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Re: video as a source of public randomness

At 2:17 PM 11/3/95, Tim Philp wrote:
>        Would not generating random numbers using video sources be
>suseptable to the same 'external' influences as generating random numbers
>from radio static? External RF fields could skew the 'randomness' of the

Do a thought experiment, if not an actual experiment.

Tune your t.v. to an unused channel. Use no antenna, or perhaps just small
rabbit ears. Notice the swirl of snow (as in "Snow Crash"). Imagine
sampling bits from this snowstorm, perhaps 10 per frame. Apply the usual
tricks to remove biases in one direction or another (*) and apply hashes as
desired to distill bits of entropy.

(* Such as von Neumann's scheme to turn even biased coins into "fair"
sources: toss a coin twice and let H T be a 1 and T H be a 0.)

To complete the thought experiment: Imagine the difficulty of an attacker
being able to module this snowstorm in any predictable way. Imagine the
difficulty when the antenna input has been disconnected, or the rabbit ears
moved by air currents in the room, or....

"All crypto is economics." The cost of an attack based on modulating this
source of randomness would be in the tens of billions of dollars, or more,
and likely impossible at any cost at this time. (Depending on the sampling
details, the antenna input, etc. I'm not saying a black bag job could not
be done to alter the inputs to the t.v., just that external RF manipulation
is unlikely in the extreme to be economically feasible.)

>        As another thought, has anyone done any work on RNGs involving
>chaotic processes such as fluid dynamics and turbulent flow? I suspect
>that pressure, or other parameter variences, in turbulent flow could yield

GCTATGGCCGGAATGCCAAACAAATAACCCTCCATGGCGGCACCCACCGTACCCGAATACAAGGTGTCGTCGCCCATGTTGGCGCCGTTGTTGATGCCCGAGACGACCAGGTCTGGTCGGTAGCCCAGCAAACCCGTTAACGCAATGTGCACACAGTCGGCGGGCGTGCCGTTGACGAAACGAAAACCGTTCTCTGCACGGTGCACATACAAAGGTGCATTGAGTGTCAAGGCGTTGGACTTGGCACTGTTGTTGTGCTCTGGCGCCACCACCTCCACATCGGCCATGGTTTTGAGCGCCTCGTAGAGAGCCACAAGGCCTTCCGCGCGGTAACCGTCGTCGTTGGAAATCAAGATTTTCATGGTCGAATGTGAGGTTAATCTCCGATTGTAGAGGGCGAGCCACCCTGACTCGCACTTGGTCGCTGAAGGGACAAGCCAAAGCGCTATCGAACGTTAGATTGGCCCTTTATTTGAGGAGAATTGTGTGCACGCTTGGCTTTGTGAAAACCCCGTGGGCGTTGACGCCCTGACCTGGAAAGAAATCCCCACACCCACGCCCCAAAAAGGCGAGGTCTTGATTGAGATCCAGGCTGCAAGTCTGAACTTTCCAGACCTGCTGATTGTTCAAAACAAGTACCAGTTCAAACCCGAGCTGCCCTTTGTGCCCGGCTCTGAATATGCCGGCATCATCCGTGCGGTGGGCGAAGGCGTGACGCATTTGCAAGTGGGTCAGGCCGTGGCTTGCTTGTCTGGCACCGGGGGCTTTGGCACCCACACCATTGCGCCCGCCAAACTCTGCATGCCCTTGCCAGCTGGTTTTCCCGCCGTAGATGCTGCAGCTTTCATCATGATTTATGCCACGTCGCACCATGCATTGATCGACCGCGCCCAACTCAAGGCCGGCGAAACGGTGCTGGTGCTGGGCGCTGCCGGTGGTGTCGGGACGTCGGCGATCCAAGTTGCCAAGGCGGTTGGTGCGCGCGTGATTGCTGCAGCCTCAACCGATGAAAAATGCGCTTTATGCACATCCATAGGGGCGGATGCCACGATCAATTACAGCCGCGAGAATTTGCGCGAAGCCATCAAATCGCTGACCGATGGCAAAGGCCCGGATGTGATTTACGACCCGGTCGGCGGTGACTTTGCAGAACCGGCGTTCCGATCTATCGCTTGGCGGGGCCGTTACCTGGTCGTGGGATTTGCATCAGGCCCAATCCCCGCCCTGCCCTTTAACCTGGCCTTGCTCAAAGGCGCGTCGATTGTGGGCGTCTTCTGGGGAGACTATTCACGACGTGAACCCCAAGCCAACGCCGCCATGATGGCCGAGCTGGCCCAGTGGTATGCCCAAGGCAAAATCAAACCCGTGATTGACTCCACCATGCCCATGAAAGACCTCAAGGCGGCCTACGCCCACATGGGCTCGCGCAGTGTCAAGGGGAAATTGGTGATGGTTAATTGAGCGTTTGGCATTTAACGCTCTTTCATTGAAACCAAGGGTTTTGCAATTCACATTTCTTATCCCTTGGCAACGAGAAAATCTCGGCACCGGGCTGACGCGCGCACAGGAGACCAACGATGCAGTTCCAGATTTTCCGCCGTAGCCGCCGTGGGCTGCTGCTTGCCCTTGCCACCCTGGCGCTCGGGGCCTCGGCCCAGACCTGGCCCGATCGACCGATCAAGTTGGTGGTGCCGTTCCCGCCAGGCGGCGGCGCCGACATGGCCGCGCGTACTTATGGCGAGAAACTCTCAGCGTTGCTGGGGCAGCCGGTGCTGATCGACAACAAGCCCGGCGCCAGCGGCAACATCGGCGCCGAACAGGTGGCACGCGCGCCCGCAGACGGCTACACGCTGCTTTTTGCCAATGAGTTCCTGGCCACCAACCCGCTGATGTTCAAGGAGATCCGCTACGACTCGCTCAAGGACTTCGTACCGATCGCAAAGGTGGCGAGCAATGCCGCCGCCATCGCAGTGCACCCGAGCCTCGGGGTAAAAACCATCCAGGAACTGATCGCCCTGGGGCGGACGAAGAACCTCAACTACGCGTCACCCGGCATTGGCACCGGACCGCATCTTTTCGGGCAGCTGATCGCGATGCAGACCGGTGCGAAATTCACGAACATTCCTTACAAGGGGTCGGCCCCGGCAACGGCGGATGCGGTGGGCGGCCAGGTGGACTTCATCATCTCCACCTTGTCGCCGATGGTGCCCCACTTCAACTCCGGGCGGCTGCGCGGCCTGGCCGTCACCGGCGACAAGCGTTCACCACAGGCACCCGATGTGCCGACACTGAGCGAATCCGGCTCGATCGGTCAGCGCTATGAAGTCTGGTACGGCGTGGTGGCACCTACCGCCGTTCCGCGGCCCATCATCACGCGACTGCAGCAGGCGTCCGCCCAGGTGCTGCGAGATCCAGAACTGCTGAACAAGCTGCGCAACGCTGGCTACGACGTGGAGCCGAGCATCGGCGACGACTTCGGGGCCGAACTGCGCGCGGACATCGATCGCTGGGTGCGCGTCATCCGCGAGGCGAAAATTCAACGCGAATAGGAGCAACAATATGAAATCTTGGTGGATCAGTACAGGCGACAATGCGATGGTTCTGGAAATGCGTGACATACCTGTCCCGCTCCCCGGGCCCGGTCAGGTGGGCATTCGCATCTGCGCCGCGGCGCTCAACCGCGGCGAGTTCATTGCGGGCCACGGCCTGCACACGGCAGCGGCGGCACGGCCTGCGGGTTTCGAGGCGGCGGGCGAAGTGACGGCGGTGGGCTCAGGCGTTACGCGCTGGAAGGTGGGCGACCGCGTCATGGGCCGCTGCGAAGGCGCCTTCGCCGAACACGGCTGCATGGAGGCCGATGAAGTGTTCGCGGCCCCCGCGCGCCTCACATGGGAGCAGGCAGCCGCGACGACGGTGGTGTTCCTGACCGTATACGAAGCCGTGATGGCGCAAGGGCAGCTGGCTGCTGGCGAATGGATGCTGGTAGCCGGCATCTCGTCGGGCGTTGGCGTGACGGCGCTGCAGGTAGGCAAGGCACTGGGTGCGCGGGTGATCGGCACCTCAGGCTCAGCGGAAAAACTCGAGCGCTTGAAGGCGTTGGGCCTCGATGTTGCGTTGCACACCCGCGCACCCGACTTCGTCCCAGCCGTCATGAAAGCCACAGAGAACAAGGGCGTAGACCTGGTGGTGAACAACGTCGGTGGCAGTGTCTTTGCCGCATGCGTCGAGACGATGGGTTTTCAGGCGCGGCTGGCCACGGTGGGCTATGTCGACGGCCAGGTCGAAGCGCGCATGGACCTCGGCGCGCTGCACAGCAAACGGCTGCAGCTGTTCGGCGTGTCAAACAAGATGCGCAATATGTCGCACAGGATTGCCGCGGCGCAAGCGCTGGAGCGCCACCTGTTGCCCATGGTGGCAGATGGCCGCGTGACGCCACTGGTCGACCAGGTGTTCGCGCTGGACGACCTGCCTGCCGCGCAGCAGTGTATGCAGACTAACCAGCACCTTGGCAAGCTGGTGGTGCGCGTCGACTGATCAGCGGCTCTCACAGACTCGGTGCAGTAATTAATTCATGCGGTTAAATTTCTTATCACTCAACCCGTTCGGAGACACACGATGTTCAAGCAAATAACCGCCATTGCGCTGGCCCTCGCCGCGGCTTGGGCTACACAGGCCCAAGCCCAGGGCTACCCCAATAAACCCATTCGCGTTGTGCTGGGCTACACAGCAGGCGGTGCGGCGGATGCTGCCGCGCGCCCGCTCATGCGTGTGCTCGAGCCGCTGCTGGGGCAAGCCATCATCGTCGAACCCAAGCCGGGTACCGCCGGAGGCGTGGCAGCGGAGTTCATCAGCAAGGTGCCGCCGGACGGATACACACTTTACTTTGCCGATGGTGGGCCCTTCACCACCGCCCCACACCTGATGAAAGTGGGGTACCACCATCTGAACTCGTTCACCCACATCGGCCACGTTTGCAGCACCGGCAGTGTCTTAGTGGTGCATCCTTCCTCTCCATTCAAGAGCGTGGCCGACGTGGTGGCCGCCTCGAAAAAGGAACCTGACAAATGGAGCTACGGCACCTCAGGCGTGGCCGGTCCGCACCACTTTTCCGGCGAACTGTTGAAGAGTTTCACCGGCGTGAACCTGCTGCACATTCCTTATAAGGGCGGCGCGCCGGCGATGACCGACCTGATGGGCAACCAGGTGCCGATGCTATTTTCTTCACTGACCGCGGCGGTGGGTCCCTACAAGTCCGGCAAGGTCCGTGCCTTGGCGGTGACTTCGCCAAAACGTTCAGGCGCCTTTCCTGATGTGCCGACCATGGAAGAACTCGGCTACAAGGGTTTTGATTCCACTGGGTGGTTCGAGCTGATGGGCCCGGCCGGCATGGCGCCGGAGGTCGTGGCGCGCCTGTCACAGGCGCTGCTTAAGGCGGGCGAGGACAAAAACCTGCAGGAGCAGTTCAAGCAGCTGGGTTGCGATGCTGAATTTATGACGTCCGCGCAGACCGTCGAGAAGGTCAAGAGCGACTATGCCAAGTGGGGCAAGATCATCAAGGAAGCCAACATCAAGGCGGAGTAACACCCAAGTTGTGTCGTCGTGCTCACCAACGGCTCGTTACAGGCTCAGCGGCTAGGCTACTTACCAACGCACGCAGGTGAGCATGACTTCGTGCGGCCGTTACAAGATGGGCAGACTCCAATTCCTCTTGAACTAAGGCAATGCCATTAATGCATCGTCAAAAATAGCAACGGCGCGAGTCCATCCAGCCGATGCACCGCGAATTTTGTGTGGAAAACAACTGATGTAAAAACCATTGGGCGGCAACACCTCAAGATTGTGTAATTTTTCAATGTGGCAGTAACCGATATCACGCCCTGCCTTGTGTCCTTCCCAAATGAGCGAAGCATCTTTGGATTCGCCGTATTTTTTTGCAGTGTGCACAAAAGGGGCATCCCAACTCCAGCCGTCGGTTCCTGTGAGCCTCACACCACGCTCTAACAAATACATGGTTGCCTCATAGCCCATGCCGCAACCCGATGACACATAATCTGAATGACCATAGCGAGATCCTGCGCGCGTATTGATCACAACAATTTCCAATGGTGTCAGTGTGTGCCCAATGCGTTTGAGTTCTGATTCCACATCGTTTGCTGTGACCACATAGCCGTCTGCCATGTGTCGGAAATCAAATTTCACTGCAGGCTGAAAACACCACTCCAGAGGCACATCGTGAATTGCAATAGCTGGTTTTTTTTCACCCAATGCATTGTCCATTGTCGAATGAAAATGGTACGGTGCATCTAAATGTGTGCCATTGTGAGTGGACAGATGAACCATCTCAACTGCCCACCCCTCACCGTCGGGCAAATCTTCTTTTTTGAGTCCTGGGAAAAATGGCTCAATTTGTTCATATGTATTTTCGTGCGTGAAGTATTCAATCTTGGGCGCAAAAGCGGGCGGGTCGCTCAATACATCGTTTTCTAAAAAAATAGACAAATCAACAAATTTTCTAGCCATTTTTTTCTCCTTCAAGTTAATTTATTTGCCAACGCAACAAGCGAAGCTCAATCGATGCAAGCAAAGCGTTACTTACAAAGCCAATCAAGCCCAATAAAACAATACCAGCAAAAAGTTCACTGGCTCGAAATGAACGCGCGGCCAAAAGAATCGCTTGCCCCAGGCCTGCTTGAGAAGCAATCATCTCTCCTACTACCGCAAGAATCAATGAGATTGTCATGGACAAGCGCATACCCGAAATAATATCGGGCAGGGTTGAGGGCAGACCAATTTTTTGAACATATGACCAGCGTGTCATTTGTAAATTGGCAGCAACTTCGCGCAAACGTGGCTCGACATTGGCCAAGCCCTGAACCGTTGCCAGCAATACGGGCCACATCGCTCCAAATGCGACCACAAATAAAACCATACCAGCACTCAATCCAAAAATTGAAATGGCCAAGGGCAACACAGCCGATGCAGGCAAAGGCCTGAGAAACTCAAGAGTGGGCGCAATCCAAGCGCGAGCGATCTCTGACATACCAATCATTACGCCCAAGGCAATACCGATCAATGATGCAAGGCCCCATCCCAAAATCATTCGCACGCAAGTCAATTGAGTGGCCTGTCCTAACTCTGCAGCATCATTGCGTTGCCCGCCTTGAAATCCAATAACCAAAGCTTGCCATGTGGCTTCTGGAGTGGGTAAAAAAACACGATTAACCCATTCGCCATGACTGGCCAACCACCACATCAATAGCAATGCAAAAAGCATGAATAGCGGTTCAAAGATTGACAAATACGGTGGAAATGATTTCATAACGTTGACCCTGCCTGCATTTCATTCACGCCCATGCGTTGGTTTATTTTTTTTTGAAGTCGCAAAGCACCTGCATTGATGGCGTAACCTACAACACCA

>good random numbers. As a bonus, these parameters are easily measurable
>without special, exotic, equipment and should be inexpensive

Ignoring the work allegedly done on "chaotic encryption," the RF method
described above essentially is relying on turbulence: the atmospheric
variations ("spherics," "whistlers," are some of the buzz words) affect the
snowstorm. Also, the rabbit ear antennas move in response to room air

Again, all unpredictable. (And as I noted above, sampling strategy is

I  don't plan to belabor this point. Radioactive decay sources are
certainly fine, though not likely to be purchased by most people. (I have
nothing against radioactive decay, as some of you may know--it made my

--Tim May

Views here are not the views of my Internet Service Provider or Government.
Timothy C. May              | Crypto Anarchy: encryption, digital money,
[email protected]  408-728-0152 | anonymous networks, digital pseudonyms, zero
Corralitos, CA              | knowledge, reputations, information markets,
Higher Power: 2^756839      | black markets, collapse of governments.
"National borders are just speed bumps on the information superhighway."